February 3, 2023
Ithaca, NY | 2°F


Dems readjust focus to inspire younger voters

With Rick Santorum’s announcement Tuesday to drop out of the GOP race, President Barack Obama is turning his campaign sights not only to frontrunner Mitt Romney, but also on gaining political support from the younger generation.

David Wayman/The IthacanFrom left, Juan Arroyo, assistant professor of politics, engages in a panel with Mayor Svante Myrick on Tuesday about inspiring students to vote.

Obama’s 2008 presidential win was primarily supported by a young constituency — 61 percent of his voters were between the ages of 18 and 29. According to a recent Pew study, 63 percent of young voters are supporting Obama in the 2012 election, but this doesn’t mean America’s young adults are making it to the voting booths.

In an effort to get students at Ithaca College more involved with national politics and interested in the upcoming election, IC Democrats and Created Equal co-hosted an event Tuesday to educate students on why they should vote and how to convince others to register to vote.

According to Pew data, 49 percent of voters ages 18 to 29 approve of the president’s performance in office, down 24 points since February 2009.

However, Obama has made strides to interest student voters, such as focusing on student debt solutions. In February, the White House held a conference call with college and university journalists about making college more affordable for Americans.

The event on campus involved a panel of speakers, which included City of Ithaca Mayor Svante Myrick and associate politics professors Juan Arroyo and Patricia Rodriguez. Junior Rob
Flaherty, president of IC Democrats, acted as the panel’s coordinator and asked panelists why students would elect not to vote and how to incorporate students in politics.

There was a general consensus among the panel members for increased student engagement within politics. Myrick said students need to be driven by an issue to vote, and many of them haven’t experienced or connected with the issue that will drive them to become politically involved.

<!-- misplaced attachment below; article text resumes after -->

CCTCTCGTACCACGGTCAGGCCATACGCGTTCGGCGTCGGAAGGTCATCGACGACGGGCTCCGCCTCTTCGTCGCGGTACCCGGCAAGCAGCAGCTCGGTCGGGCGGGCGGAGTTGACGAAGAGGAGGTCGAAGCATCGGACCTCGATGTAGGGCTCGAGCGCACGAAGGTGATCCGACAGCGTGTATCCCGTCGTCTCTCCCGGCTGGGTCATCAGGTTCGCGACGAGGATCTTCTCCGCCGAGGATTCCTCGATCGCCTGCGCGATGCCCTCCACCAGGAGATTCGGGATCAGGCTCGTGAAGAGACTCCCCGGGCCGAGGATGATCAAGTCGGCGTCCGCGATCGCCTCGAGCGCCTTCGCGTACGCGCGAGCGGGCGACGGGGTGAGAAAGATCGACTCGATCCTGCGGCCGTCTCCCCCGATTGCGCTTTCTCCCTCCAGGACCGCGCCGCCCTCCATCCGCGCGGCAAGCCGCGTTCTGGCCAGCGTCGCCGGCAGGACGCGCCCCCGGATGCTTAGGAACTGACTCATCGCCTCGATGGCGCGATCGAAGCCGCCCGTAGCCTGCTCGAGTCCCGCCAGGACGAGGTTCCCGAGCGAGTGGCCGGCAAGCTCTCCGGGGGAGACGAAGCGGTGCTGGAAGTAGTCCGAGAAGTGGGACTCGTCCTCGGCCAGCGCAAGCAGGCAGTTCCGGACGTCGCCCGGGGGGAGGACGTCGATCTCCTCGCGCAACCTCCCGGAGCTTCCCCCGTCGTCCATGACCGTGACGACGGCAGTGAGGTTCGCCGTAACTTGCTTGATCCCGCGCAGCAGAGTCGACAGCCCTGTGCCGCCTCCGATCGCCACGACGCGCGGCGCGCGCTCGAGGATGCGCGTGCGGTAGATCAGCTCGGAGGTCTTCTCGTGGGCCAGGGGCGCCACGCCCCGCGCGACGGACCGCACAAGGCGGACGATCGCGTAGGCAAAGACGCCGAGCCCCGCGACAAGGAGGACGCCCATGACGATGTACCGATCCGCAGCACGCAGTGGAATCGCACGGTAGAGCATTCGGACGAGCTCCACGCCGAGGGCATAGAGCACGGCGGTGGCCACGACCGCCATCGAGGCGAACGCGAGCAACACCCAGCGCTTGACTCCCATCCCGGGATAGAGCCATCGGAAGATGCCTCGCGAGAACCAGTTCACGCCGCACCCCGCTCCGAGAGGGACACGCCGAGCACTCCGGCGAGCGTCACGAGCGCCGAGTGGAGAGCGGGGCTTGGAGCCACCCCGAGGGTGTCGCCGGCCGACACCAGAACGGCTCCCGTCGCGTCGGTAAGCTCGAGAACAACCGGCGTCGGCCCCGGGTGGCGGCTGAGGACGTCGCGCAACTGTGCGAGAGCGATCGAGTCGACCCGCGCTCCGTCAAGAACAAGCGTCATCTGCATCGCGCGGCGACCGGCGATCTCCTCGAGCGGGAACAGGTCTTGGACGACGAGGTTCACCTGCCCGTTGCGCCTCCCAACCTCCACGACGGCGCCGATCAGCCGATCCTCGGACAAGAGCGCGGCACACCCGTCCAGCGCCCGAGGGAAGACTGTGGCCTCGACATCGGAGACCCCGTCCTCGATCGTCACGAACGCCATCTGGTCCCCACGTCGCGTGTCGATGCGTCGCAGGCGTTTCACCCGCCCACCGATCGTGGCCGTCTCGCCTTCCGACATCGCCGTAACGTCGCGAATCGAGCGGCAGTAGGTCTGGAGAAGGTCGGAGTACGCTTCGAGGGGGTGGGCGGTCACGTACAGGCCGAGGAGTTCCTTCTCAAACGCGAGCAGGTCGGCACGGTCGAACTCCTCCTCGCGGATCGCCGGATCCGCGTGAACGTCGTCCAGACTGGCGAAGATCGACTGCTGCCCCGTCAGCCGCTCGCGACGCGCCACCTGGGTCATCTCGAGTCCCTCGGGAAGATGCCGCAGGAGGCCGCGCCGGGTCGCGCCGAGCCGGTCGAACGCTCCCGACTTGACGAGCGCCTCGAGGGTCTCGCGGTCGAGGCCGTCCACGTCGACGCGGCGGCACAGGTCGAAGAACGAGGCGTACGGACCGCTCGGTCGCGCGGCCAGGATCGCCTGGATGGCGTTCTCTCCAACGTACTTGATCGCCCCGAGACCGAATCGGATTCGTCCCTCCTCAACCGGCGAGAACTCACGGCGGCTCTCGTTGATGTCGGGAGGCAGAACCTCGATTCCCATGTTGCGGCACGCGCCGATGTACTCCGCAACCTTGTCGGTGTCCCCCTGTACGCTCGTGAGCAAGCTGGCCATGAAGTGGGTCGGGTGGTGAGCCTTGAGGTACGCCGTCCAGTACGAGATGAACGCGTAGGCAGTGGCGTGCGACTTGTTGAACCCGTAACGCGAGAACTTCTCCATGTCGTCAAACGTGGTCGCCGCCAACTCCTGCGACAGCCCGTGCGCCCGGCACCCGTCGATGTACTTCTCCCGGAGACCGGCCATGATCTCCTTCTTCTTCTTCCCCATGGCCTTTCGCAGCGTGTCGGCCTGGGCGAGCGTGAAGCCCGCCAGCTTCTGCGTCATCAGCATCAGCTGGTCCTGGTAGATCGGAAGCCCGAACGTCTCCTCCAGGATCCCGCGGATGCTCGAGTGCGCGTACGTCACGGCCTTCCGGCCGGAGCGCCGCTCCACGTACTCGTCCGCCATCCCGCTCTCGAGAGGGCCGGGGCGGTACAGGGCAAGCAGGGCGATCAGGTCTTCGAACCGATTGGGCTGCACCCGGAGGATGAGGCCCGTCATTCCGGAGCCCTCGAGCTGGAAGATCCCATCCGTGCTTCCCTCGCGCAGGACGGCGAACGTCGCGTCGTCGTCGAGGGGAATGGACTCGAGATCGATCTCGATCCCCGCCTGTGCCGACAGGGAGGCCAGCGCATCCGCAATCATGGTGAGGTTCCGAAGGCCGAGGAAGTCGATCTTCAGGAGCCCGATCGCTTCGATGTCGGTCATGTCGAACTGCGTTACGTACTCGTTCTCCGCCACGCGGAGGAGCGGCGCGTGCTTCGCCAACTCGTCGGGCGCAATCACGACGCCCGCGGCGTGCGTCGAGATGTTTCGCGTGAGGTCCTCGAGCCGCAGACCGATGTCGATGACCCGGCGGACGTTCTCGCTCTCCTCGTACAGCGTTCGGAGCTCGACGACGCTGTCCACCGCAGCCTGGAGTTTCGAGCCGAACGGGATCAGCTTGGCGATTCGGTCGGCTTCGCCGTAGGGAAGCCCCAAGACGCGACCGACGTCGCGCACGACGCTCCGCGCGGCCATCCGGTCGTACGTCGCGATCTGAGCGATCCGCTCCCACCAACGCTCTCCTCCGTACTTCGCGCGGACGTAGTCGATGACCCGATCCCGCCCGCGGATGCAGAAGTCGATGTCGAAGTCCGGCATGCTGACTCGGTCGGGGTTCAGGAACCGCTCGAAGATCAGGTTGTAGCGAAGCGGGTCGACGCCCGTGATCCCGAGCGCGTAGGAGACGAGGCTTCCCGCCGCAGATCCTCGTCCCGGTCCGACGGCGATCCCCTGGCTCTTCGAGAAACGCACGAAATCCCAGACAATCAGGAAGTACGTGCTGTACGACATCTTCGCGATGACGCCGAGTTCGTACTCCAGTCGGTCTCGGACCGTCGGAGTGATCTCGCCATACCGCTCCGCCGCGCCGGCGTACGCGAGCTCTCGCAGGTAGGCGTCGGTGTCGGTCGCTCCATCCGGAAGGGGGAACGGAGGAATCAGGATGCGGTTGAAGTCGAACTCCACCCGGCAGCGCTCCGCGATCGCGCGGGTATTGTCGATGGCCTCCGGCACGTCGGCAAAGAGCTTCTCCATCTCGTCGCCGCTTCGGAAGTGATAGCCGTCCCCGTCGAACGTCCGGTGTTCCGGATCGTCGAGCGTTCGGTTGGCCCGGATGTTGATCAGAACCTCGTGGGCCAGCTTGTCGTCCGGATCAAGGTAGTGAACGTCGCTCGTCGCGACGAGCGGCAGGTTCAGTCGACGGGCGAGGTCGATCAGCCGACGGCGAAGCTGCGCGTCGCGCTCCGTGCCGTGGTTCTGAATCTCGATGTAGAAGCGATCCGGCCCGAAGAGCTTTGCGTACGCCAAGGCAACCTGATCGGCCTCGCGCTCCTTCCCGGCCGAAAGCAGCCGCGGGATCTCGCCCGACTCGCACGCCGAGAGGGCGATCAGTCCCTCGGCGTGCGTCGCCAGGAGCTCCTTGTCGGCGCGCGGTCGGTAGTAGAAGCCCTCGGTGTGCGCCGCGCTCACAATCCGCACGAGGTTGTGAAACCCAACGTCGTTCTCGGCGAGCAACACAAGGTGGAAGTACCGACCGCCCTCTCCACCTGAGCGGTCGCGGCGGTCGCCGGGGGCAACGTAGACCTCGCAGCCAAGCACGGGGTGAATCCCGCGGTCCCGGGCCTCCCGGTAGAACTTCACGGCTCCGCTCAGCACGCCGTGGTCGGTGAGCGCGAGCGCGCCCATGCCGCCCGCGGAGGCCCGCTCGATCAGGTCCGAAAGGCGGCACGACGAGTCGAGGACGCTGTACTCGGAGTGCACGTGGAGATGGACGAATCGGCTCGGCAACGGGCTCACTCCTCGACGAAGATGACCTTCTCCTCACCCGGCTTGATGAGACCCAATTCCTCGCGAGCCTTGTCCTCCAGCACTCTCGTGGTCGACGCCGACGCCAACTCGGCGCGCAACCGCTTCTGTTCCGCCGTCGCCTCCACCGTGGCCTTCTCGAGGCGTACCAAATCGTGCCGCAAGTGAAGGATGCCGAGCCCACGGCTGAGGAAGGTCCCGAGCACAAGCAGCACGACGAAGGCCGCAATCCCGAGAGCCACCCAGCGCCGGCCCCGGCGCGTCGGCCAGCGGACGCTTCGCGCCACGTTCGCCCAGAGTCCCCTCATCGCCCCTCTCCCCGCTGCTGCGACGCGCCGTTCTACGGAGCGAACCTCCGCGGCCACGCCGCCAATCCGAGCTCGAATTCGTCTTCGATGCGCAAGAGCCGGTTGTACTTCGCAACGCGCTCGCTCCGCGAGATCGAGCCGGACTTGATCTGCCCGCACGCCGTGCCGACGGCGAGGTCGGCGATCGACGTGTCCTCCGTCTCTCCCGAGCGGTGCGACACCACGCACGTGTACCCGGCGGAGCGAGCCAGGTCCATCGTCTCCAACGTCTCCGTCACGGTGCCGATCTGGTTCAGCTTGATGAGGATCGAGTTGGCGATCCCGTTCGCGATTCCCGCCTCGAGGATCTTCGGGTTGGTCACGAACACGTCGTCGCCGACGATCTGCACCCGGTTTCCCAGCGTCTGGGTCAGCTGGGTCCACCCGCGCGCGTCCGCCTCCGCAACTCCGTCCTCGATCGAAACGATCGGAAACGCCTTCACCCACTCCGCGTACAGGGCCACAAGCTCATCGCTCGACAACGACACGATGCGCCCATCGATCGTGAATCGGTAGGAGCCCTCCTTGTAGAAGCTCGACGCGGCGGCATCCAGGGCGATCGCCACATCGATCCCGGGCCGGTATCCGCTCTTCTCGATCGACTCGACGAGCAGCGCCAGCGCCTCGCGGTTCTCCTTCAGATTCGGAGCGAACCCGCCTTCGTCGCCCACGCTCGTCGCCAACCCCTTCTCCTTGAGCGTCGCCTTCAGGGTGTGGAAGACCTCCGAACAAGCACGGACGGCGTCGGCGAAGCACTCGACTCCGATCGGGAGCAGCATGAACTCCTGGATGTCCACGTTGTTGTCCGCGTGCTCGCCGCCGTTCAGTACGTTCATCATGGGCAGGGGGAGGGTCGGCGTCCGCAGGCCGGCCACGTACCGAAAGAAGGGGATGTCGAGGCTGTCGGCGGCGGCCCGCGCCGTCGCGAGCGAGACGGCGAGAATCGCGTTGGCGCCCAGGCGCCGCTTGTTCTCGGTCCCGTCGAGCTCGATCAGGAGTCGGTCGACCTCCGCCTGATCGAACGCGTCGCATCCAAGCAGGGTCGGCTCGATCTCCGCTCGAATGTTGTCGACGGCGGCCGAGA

“Those who plan to vote, those who turn out to vote, vote because they are motivated by something,” Myrick said.

When Flaherty asked panelists if the U.S. should enforce compulsory voting, Myrick said forcing people to vote wouldn’t solve the problem, but engaging students at a younger age to vote will
inspire them.

“I’ve found that once folks get involved in government, very rarely do they turn away,” Myrick said. “It’s like peeking behind the curtain in the Wizard of Oz.”

While Rodriguez said younger people are becoming more politically aware and involved, more students need to incorporate themselves with politics.

“It needs to happen more and more — we can all make a difference,” Rodriguez said.

Freshman Ayesha Patel, a member of IC Democrats, said it’s imperative that students and younger generations involve themselves in politics.

“A lot of discussion going on in government right now is ultimately going to impact us the most as we get older,” Patel said. “So it’s important that we get our voices heard now in these matters.”

Freshman Karen Rich said she’s not registered to vote because she isn’t interested in politics and doesn’t want to vote blindly.

“I know everyone says every vote counts, but I think that you should only vote for something you actually know about,” Rich said. “I don’t know enough about politics, I don’t want to just vote for a random person just for the sake of voting.”

The panelists said there was a lack of personal connection in today’s politics in comparison to past decades because candidates reach their voters through social media and broad televised campaigns. Most candidates, they said, don’t travel door-to-door to ask for votes anymore, which prevents people from forming a personal connection with the candidate or the candidate’s political party.

“The effort must come from us,” Rodriguez said.

Arroyo said it was important for people to form a personal connection to an issue because it
inspires them to become engaged in the political conversation. He said voting still matters, even for those who vote for a Republican candidate in a primarily democratic region — and in the long run it could make a difference in the overall outcome of the election.

“The number of people who could have changed the Florida outcome for the Bush-Gore election in 2000 could fit in this room,” Arroyo said. “If they changed their votes, it would have gone the other way.”

Myrick said when students are not politically active and voting in elections, politicians cannot gauge what issues impact and interest students.

“Who matters and who doesn’t matter, the visible and the invisible,” Myrick said.